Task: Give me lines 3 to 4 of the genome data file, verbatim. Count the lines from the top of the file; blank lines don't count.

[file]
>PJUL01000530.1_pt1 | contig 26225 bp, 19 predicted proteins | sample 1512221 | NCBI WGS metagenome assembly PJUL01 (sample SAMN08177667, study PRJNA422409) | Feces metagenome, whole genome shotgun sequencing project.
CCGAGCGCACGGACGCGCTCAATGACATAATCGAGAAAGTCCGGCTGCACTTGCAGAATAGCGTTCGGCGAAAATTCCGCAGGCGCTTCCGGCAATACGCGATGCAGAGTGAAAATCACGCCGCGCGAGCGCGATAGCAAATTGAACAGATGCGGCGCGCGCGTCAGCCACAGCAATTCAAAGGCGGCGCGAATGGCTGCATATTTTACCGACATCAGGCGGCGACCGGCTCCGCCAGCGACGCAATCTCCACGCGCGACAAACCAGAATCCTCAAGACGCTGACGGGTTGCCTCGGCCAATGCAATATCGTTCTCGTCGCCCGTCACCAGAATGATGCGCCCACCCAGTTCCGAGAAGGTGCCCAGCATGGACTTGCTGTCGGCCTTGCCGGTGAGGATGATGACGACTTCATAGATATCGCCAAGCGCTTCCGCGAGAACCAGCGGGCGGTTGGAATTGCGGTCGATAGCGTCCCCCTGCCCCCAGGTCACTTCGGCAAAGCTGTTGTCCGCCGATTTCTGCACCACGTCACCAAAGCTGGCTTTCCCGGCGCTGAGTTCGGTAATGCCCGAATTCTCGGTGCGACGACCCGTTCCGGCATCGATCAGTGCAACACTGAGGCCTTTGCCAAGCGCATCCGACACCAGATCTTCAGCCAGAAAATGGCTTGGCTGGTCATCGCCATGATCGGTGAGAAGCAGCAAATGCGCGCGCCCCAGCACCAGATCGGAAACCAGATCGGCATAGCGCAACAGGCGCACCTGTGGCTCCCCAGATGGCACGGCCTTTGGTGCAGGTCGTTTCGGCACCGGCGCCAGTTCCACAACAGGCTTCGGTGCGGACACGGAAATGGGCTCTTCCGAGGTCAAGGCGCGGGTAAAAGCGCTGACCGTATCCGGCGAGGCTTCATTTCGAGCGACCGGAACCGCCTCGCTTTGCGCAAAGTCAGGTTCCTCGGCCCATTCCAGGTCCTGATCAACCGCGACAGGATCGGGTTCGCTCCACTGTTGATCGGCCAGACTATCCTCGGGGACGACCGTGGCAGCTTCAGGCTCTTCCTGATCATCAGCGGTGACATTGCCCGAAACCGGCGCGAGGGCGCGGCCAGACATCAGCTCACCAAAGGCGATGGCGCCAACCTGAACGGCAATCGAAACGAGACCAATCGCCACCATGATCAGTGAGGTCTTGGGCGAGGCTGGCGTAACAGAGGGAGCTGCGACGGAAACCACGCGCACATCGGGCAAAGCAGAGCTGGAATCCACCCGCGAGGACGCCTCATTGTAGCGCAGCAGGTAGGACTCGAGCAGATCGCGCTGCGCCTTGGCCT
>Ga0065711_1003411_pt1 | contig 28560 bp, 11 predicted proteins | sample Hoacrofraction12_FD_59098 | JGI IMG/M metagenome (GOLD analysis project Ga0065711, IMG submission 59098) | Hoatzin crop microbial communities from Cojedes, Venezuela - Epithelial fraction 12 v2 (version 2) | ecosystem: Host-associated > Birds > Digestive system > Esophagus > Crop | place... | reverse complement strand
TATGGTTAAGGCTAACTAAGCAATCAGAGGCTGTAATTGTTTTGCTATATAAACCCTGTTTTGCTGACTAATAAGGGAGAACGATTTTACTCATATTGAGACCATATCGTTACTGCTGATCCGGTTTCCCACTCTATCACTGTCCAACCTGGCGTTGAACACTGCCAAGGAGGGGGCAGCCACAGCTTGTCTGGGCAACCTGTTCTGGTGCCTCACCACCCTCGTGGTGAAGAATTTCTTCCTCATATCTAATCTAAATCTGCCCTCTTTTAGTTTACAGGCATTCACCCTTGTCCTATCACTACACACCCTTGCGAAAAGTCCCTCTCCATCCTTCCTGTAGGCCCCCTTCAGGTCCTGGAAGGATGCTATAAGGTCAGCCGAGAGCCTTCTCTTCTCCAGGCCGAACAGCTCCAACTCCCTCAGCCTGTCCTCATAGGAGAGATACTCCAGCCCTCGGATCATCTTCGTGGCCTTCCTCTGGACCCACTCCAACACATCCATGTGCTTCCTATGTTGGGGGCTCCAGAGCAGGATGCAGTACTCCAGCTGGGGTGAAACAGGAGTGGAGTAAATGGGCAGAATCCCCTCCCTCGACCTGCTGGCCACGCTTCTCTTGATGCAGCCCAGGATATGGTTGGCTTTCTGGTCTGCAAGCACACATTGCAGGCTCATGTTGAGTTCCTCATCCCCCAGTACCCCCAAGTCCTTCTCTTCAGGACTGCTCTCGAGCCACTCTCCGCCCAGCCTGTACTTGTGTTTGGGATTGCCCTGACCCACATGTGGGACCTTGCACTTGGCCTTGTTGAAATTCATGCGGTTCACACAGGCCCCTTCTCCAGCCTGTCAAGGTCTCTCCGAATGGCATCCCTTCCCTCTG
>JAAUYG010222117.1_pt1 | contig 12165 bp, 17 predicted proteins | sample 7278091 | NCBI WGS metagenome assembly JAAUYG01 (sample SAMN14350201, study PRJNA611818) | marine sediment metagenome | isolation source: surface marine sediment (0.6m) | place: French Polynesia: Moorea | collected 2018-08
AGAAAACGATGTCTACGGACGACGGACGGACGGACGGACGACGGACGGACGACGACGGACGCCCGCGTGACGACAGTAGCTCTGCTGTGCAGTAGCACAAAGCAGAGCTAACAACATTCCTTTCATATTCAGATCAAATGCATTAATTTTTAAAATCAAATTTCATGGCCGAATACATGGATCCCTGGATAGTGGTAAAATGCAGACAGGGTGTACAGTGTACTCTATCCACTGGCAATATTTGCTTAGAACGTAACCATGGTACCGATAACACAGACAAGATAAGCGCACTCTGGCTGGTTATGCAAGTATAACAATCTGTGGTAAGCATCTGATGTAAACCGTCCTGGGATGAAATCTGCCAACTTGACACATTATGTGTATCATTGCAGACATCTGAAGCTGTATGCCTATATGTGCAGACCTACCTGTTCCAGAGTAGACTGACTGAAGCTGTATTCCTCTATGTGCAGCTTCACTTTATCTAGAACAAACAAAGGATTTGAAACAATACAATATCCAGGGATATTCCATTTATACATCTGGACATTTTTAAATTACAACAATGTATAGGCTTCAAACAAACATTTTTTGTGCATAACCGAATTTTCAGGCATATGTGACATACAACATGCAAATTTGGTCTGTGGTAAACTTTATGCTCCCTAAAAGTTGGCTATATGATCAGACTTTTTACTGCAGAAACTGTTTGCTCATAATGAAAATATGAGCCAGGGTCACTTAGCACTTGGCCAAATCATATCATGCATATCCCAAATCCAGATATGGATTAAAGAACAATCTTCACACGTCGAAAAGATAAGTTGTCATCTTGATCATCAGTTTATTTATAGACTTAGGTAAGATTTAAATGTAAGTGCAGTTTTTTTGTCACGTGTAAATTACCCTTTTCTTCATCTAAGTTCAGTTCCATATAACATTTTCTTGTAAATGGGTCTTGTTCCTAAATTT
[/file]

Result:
>Ga0065711_1003411_pt1 | contig 28560 bp, 11 predicted proteins | sample Hoacrofraction12_FD_59098 | JGI IMG/M metagenome (GOLD analysis project Ga0065711, IMG submission 59098) | Hoatzin crop microbial communities from Cojedes, Venezuela - Epithelial fraction 12 v2 (version 2) | ecosystem: Host-associated > Birds > Digestive system > Esophagus > Crop | place... | reverse complement strand
TATGGTTAAGGCTAACTAAGCAATCAGAGGCTGTAATTGTTTTGCTATATAAACCCTGTTTTGCTGACTAATAAGGGAGAACGATTTTACTCATATTGAGACCATATCGTTACTGCTGATCCGGTTTCCCACTCTATCACTGTCCAACCTGGCGTTGAACACTGCCAAGGAGGGGGCAGCCACAGCTTGTCTGGGCAACCTGTTCTGGTGCCTCACCACCCTCGTGGTGAAGAATTTCTTCCTCATATCTAATCTAAATCTGCCCTCTTTTAGTTTACAGGCATTCACCCTTGTCCTATCACTACACACCCTTGCGAAAAGTCCCTCTCCATCCTTCCTGTAGGCCCCCTTCAGGTCCTGGAAGGATGCTATAAGGTCAGCCGAGAGCCTTCTCTTCTCCAGGCCGAACAGCTCCAACTCCCTCAGCCTGTCCTCATAGGAGAGATACTCCAGCCCTCGGATCATCTTCGTGGCCTTCCTCTGGACCCACTCCAACACATCCATGTGCTTCCTATGTTGGGGGCTCCAGAGCAGGATGCAGTACTCCAGCTGGGGTGAAACAGGAGTGGAGTAAATGGGCAGAATCCCCTCCCTCGACCTGCTGGCCACGCTTCTCTTGATGCAGCCCAGGATATGGTTGGCTTTCTGGTCTGCAAGCACACATTGCAGGCTCATGTTGAGTTCCTCATCCCCCAGTACCCCCAAGTCCTTCTCTTCAGGACTGCTCTCGAGCCACTCTCCGCCCAGCCTGTACTTGTGTTTGGGATTGCCCTGACCCACATGTGGGACCTTGCACTTGGCCTTGTTGAAATTCATGCGGTTCACACAGGCCCCTTCTCCAGCCTGTCAAGGTCTCTCCGAATGGCATCCCTTCCCTCTG